Rift Valley Wash Project

Rift Valley Wash

POSTED Dec 2, 2020

Alleviating poverty for the rural poor of Africa is the primary goal of the Rift Valley program. The rural poor, primarily women and children, are often forgotten with minimal, if any, services provided by local or state governments. By helping solve one of their primary concerns – water – the program provides the opportunity and hope to work their way out of poverty. The time and effort devoted to obtaining adequate water from polluted streams and ponds is a major burden for rural women – significantly reducing the time and energy available for child-rearing, education, farming, etc.

The Water Tank project developed by the Rotary Club of Nakuru was designed to help solve this problem. A durable ten cubic meter concrete tank, constructed by women, stores two to three months supply of domestic water harvested from the roof of the family dwelling, enough to supply the family with enough potable water to last the yearly dry season. Over the last 5 years the project has evolved into an exceptionally effective program to reduce rural poverty. Using a well structured and managed system of Rotary Community Corps (RCC), the Nakuru Rotary Club manages a process by using what is essentially a management team to implement their program. This team uses the incentive of receiving a permanent concrete water tank to initiate tree planting, improved toilet facilities, water harvesting strategies, and micro-financing. As a result, thousands of tanks have been constructed, hundreds of thousands of trees have been planted and numerous small enterprises have been started. Most importantly, it provides the opportunity and hope for the rural poor to improve the quality of their life.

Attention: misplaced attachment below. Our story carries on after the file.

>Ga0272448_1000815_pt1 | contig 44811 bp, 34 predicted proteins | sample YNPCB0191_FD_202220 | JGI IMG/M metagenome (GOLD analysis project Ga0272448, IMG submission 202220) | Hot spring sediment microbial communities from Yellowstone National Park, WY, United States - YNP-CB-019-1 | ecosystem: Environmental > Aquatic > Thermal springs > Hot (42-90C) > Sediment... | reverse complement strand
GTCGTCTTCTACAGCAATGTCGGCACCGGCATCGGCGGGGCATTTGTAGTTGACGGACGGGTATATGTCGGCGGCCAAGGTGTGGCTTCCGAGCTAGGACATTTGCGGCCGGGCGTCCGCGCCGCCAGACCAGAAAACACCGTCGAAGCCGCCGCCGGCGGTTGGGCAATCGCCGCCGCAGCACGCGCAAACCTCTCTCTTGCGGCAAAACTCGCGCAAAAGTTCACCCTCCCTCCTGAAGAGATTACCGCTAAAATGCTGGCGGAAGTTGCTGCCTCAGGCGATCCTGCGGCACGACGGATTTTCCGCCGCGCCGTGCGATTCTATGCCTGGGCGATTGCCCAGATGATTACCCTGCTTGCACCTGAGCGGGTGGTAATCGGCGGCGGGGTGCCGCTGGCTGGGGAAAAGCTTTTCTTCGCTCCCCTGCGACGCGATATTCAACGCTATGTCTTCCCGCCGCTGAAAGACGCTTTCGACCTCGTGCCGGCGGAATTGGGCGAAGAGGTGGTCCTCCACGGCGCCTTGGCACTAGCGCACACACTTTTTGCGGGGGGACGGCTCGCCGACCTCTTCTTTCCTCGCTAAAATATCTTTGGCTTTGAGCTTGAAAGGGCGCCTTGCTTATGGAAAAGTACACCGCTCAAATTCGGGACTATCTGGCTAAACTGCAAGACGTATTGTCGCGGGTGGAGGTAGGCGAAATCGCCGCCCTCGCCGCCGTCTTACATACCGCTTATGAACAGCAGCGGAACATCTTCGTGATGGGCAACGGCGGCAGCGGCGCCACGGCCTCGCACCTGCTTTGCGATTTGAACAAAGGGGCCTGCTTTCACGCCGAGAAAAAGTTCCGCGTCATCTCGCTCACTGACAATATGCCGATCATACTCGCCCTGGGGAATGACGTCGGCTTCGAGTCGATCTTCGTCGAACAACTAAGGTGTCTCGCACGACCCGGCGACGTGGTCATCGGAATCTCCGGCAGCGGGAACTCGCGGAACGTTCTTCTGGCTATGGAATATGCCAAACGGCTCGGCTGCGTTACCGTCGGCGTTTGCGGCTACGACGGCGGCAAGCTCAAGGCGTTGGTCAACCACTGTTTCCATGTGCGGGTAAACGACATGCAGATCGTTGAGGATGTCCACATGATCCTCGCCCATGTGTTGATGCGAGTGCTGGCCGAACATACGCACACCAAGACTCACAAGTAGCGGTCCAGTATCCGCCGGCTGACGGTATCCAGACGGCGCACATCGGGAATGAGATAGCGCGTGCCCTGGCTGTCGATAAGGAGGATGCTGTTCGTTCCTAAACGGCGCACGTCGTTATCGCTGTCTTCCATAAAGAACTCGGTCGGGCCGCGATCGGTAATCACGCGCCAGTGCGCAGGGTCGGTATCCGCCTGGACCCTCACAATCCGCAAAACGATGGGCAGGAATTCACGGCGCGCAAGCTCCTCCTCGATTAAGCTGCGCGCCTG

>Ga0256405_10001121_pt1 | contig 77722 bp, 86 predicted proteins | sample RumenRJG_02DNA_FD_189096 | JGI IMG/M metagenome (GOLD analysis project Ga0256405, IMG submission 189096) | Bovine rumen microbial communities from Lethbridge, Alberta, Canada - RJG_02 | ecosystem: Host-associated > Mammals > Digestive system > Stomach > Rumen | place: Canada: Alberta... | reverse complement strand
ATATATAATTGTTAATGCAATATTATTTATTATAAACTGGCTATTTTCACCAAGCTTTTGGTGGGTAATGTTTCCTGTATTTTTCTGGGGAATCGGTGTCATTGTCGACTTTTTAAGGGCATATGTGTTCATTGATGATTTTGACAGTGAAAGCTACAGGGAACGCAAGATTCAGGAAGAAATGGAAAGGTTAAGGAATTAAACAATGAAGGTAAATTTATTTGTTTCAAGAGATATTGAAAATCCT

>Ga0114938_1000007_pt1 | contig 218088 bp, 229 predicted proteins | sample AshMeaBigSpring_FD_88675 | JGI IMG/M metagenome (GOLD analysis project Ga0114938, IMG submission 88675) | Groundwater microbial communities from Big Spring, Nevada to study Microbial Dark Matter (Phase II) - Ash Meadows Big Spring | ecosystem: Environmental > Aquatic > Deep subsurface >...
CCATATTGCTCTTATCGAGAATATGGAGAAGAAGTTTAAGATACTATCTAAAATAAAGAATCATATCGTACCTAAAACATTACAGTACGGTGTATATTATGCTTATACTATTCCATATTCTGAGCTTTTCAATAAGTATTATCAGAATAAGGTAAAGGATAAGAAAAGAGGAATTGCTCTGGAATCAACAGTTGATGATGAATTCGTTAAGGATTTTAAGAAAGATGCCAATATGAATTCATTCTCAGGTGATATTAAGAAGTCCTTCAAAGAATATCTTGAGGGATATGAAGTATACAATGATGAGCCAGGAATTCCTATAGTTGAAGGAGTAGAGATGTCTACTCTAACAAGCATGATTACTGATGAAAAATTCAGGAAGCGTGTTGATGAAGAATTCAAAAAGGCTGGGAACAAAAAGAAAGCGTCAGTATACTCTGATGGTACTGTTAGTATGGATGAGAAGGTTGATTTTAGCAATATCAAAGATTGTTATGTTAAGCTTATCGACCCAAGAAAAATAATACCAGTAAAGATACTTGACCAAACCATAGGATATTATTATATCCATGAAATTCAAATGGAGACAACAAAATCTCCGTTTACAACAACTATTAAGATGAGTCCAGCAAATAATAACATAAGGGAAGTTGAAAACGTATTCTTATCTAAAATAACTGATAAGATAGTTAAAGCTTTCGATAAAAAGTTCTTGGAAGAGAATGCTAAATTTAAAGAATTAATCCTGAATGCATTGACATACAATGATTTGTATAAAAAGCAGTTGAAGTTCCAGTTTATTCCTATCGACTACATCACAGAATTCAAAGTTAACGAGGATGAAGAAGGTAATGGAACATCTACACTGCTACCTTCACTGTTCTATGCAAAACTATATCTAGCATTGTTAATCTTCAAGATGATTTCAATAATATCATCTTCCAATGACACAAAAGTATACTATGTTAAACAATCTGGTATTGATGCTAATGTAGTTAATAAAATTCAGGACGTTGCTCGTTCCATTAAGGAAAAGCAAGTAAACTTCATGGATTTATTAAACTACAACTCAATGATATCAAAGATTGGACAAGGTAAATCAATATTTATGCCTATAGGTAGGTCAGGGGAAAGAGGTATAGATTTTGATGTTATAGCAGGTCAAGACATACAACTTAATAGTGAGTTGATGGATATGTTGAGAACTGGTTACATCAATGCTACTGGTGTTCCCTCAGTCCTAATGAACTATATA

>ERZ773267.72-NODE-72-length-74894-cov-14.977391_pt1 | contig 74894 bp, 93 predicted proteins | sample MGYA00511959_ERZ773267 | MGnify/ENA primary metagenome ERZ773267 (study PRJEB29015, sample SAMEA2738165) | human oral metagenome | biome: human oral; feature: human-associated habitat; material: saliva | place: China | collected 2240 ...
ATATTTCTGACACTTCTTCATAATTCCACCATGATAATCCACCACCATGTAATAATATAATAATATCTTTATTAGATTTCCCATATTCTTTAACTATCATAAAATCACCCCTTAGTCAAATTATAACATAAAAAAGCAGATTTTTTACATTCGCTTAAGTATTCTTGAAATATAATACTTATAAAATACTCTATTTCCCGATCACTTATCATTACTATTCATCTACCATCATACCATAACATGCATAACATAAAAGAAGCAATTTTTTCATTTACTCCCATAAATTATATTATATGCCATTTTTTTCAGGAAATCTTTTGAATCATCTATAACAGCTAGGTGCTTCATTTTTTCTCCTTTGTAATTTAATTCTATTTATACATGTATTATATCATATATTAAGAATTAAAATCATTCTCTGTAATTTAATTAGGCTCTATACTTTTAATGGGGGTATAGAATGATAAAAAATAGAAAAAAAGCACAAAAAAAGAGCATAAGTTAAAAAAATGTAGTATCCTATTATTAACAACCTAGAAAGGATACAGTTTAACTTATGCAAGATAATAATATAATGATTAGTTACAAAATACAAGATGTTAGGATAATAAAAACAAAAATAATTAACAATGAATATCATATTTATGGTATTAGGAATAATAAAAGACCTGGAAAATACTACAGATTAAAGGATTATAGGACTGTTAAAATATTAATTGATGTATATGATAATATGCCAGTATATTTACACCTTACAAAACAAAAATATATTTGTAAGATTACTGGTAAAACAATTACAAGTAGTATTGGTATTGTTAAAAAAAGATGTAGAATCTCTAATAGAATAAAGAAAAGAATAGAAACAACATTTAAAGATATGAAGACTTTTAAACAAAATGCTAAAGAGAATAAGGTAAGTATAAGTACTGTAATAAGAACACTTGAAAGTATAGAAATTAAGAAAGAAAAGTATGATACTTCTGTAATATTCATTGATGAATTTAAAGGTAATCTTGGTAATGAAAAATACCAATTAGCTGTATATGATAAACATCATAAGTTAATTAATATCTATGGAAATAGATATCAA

The Rift Valley program is part of a long-term strategy to assist the rural poor to work themselves out of poverty. The program builds on the concept of supplying permanent water tanks to rural communities and families in a very systematic way to ensure ownership and commitment by the recipients. The results will be to finish the goal of almost 4,000 tanks in the Nakuru region while maintaining a team of managers who will service these communities with additional programs. Ultimately the program will have created a basis for the rural poor of the Nakuru region to begin building a better and more sustainable life. By focusing on rural communities the program can hopefully help reverse the trend of families being disrupted by men moving to urban centers for work and all the unfortunate consequences this implies.

The program is now managed in Canada by the Rotary Club of Toronto Eglinton and is currently building 60 tanks per month.